By Joel Fox
Fox begins The Mark on Eve in New York City 1835. Eve Hale (one of the many names she goes by throughout her life) scoffs at P.T. Barnum’s 161 year-old-woman. It takes one to know one and Eve knows a charlatan when she sees one. Born in the early 1700’s, Eve was cursed by a spell when she tangled with a local witch, Eve was left to wander the earth until the end of time or break the curse by kissing her dead lover on the lips, whichever comes first.
The next chapter is set in modern times. There is a woman running for president and Eve is the first to support her. She has seen women become more powerful over the years and is doing everything she can to get her candidate elected. That literally translates to taking a bullet for her.
Without thinking, Eve jumps in front of the candidate when she sees a would be assassin take aim. Eve is hurt, but miraculously survives a wound that would have killed any other person. The candidate feels indebted to Eve, and makes her a part of the political machine rolling towards the White House.
With the national exposure of this incident comes the press. In particular Tom Evanger. Eve Skeller is a mystery to him. She doesn’t want any press for saving the person most likely to be the next President of the United States. What intrigues Evanger even more is he cannot find a record of Eve anywhere other than the fact that she owns a production company that focuses on historical movies. No birth certificate, marriage or divorce information or even a driver’s license can be found in Eve’s name.
His persistence forces Eve to face the demons of her past that are rushing towards her as Evanger begins looking under every stone to uncover her secret. If he keeps digging, he might just bury them both.
Expertly weaving between the past and the present, Fox fills in all of Eve’s years and past personas until they collide in present day California. I love the way he lets the reader know where Eve is with section headings such as “Washington, D.C., 1867”. The chapters are short within the sections, making the reader keep turning pages to see where Eve will take us next.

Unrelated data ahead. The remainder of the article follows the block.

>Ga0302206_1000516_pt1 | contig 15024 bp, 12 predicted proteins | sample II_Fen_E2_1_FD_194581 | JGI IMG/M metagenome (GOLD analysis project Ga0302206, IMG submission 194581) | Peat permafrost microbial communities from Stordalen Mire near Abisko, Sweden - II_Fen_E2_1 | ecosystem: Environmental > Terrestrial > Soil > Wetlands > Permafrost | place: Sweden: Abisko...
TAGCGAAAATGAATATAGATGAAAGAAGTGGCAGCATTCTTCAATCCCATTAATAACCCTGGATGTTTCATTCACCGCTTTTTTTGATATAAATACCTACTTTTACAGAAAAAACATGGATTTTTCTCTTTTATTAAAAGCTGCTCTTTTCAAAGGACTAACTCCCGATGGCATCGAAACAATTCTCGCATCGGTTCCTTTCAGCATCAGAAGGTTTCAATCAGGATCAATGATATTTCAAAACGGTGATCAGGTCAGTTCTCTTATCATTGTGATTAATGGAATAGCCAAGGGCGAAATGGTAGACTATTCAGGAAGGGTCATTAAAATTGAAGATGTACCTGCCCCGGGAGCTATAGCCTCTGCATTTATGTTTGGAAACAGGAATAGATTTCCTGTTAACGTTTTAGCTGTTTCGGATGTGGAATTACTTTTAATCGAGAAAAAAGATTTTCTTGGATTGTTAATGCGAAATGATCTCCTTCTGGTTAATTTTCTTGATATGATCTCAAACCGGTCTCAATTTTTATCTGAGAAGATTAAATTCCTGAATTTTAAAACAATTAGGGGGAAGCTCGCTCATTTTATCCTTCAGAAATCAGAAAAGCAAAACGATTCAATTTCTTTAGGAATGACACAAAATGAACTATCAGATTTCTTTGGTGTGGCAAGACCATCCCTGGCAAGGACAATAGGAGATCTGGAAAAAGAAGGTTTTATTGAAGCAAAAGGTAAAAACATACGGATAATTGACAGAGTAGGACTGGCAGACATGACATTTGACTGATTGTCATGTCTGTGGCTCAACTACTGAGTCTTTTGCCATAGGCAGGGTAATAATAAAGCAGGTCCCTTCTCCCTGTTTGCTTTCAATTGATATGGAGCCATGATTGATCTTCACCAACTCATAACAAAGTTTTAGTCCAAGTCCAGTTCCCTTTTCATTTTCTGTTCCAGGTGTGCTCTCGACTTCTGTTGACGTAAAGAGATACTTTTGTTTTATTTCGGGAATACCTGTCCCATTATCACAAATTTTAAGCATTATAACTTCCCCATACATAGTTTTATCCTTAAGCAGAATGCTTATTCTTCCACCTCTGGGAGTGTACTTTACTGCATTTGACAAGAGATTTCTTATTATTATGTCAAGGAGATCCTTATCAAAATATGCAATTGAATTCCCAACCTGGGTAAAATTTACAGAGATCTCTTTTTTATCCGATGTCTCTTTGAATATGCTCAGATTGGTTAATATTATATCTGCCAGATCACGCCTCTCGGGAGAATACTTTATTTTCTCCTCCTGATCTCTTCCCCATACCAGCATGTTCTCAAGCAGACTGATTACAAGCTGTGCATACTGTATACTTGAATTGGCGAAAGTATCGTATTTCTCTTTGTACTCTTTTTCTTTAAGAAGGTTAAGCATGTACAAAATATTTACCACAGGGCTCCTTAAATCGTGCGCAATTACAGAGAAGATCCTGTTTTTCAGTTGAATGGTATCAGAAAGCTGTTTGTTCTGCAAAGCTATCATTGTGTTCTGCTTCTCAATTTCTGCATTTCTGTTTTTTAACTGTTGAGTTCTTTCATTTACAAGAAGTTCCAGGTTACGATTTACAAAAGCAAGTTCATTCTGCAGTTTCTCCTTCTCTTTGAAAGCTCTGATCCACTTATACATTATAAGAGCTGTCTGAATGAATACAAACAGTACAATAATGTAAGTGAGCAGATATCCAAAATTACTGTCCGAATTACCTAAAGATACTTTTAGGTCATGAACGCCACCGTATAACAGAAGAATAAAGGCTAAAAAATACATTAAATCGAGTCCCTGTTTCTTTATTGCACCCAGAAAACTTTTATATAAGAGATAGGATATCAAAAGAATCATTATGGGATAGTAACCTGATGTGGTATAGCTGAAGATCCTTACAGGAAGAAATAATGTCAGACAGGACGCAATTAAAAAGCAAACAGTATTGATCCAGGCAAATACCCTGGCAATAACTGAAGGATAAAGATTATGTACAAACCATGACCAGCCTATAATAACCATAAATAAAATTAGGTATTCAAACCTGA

Watching Eve morph into each different setting she has to adapt to is really interesting. She keeps some of her basic traits, but must change and grow with the times to fit it. As she leaves friends and lovers behind when age catches up with them, she begins closing emotions deep inside herself to avoid the pain. It is very interesting watching her interact with Evanger. He is a man that interests her and frightens her at that same time.
History buffs, mystery fans and anyone who loves to get lost in an intriguing tale will love this book. Fox deftly changes settings and locations, pulling the reader along for a fabulously interesting ride. Any author that can combine pirates, lost love, witches, a woman that cannot die and a few other twists and turns that I’ll let you find on your own is a master.
Fox has written two other books that I will be adding to my queue, FDR’s Treasure and Lincoln’s Hand. Both are from his Zane Rigby Murder Mystery Series.
DISCLOSURE OF MATERIAL CONNECTION: I have a material connection because I received a review copy that I can keep for consideration in preparing to write this content. I was not expected to return this item after my review.
Copyright © 2015 Laura Hartman